The international community took a significant step forward on 1 December 2020, when it adopted UN General Assembly resolution A/75/17 to urge its Members to designate seafarers as key workers. As of 20 May 2021, 60 IMO Member States and two Associate Members have made this designation and have subsequently developed and implemented policies designed to safeguard and promote seafarer welfare and mobility. However, it is vital that nations act collectively to ensure this momentum is not lost, urge Dr Heike Deggim & Mr. Paul Levey from IMO.
While much of the mainstream media continues to focus on problems associated with shipping capacity management, including the dearth of containers and unprecedented delays at ports, trade journals, IMO and maritime non-governmental organizations (NGOs) also recognise the difficulties the COVID-19 pandemic has wrought on crew change and seafarer repatriation. As a result, IMO continues to advocate, through a variety of fora and media, the importance of seafarers as the human component of maritime trade.
Whilst it is encouraging that the scale of the seafarer humanitarian crisis witnessed during 2020 has diminished to some extent, we must not rest on our laurels. Over 200,000 seafarers are still working beyond the expiration dates of their contracts and perhaps the same number again are ‘stranded at home’ and experiencing severe financial hardship, as they are unable to join ships due to travel and/or vaccination-status constraints.
Despite this sobering statistic, it is heartening to note that an ever-increasing number of Member States are permitting crew change and seafarer repatriation. In addition, flag, port and seafarer providing States continue to engage with each other, and ship management companies, to resolve issues ranging from the non-payment of wages to medical evacuation from ships in the event of serious illness and/or injury.
The decision to further assist seafarers and enhance the efficiency of maritime trade by implementing seafarer vaccination programmes is also welcome. According to information published by the International Christian Maritime Association, over the last three weeks the number of countries that have implemented such programmes, or have signalled their intent to do so, in specified ports within their jurisdictions has increased from 24 to 27. While we are extremely grateful to them, we continue to work collaboratively with Member States and NGOs in consultative status with IMO to encourage others to step forward to accelerate the vaccination of seafarers serving international shipping.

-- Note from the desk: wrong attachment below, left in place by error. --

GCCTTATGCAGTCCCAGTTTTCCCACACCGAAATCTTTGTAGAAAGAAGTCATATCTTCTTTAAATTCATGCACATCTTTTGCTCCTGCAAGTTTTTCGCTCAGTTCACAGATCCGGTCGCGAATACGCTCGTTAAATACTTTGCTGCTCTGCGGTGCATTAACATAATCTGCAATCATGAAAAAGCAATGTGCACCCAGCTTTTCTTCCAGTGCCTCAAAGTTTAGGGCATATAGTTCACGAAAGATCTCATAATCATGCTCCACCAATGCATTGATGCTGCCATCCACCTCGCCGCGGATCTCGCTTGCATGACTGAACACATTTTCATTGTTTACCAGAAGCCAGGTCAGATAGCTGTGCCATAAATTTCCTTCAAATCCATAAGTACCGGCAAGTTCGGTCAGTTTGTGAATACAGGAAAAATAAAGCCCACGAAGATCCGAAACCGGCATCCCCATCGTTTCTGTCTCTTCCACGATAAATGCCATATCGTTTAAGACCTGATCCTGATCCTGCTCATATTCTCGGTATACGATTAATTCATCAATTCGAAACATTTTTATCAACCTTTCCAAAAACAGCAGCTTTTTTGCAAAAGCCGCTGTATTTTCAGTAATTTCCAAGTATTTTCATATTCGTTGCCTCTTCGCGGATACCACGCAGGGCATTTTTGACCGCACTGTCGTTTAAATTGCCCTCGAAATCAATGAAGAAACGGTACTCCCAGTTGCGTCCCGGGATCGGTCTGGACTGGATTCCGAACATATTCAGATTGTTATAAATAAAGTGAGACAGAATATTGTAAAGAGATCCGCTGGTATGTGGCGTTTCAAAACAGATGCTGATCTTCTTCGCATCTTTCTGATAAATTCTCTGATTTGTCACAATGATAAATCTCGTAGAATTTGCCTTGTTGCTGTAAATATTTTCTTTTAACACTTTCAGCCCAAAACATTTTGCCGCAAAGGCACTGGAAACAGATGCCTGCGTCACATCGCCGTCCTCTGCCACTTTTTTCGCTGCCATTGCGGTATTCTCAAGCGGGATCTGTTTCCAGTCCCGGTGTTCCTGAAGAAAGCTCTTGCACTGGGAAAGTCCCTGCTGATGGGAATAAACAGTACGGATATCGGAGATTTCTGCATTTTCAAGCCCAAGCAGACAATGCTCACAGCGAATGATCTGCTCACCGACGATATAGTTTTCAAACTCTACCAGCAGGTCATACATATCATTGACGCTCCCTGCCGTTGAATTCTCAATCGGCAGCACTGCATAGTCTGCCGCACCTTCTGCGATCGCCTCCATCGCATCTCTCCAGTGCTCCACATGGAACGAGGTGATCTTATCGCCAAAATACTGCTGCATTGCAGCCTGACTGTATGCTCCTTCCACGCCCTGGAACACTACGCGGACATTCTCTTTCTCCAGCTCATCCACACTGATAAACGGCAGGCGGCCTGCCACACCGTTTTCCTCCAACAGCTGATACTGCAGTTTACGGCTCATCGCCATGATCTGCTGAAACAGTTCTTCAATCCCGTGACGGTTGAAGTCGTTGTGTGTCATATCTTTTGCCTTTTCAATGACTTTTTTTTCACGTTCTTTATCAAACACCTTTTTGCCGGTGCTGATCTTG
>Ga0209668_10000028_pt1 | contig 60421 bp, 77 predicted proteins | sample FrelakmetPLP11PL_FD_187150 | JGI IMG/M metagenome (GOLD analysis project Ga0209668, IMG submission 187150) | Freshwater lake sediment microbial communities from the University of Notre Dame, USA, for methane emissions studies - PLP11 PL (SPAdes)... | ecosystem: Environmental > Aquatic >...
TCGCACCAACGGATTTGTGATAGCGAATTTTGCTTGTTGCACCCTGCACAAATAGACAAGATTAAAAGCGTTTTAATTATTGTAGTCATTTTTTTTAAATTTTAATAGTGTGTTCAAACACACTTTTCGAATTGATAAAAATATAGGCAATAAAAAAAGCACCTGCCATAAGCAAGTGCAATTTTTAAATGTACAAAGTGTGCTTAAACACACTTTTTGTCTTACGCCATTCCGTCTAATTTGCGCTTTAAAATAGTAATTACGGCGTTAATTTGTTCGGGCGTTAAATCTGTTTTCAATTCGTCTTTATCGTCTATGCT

IMO recognises Member States are confronted with myriad complex – and often competing – social and economic challenges, and that they have the inherent right to prioritise the rollout of scarce vaccine resources in accordance with their own national risk assessments. However, given that the preponderance of trade is moved by sea, we believe that it is imperative for Member States, wherever possible, to apply the principles laid down in the WHO SAGE Roadmap for Prioritizing uses of COVID-19 Vaccines in the Context of Limited Supplies, as updated on 16 July 2021. The crucial role played by other marine personnel, for example those working onshore to load and unload cargo, should also not be forgotten as they serve as an intrinsic part of the maritime supply chain.
The type of vaccine administered is also important and the general consensus within the shipping industry is that States should offer WHO-approved Emergency Use Listing (EUL) vaccines to ensure seafarer vaccination status can be recognized internationally. As well as reducing the chances of seafarers contracting COVID-19 and falling seriously ill on-board ship, administering such vaccines should also promote seafarer mobility by allowing them to move efficiently between their place of work and home, and between employment contracts.
It quickly became apparent to Governments that today’s interwoven supply networks and ‘just in time’ economic models had left the global economy uniquely vulnerable to any significant disruption of maritime trade. Pragmatic decisions have thus far underpinned the continuance of international trading patterns, but it is also vital for all parties to consider the human element. IMO therefore urges Member States to recognise the personal sacrifices that continue to be made by professional seafarers and to act empathetically, in order to reduce the additional burdens operating under pandemic conditions has undoubtedly placed upon them.
We would like to echo the sentiments expressed by the IMO Secretary-General and ILO Director-General in a recently issued joint statement and urge all maritime stakeholders to redouble their efforts to uphold the basic rights and dignity of seafarers, so that they may continue to facilitate the global economy.
The views presented hereabove are only those of the author and do not necessarily those of SAFETY4SEA and are for information sharing and discussion purposes only.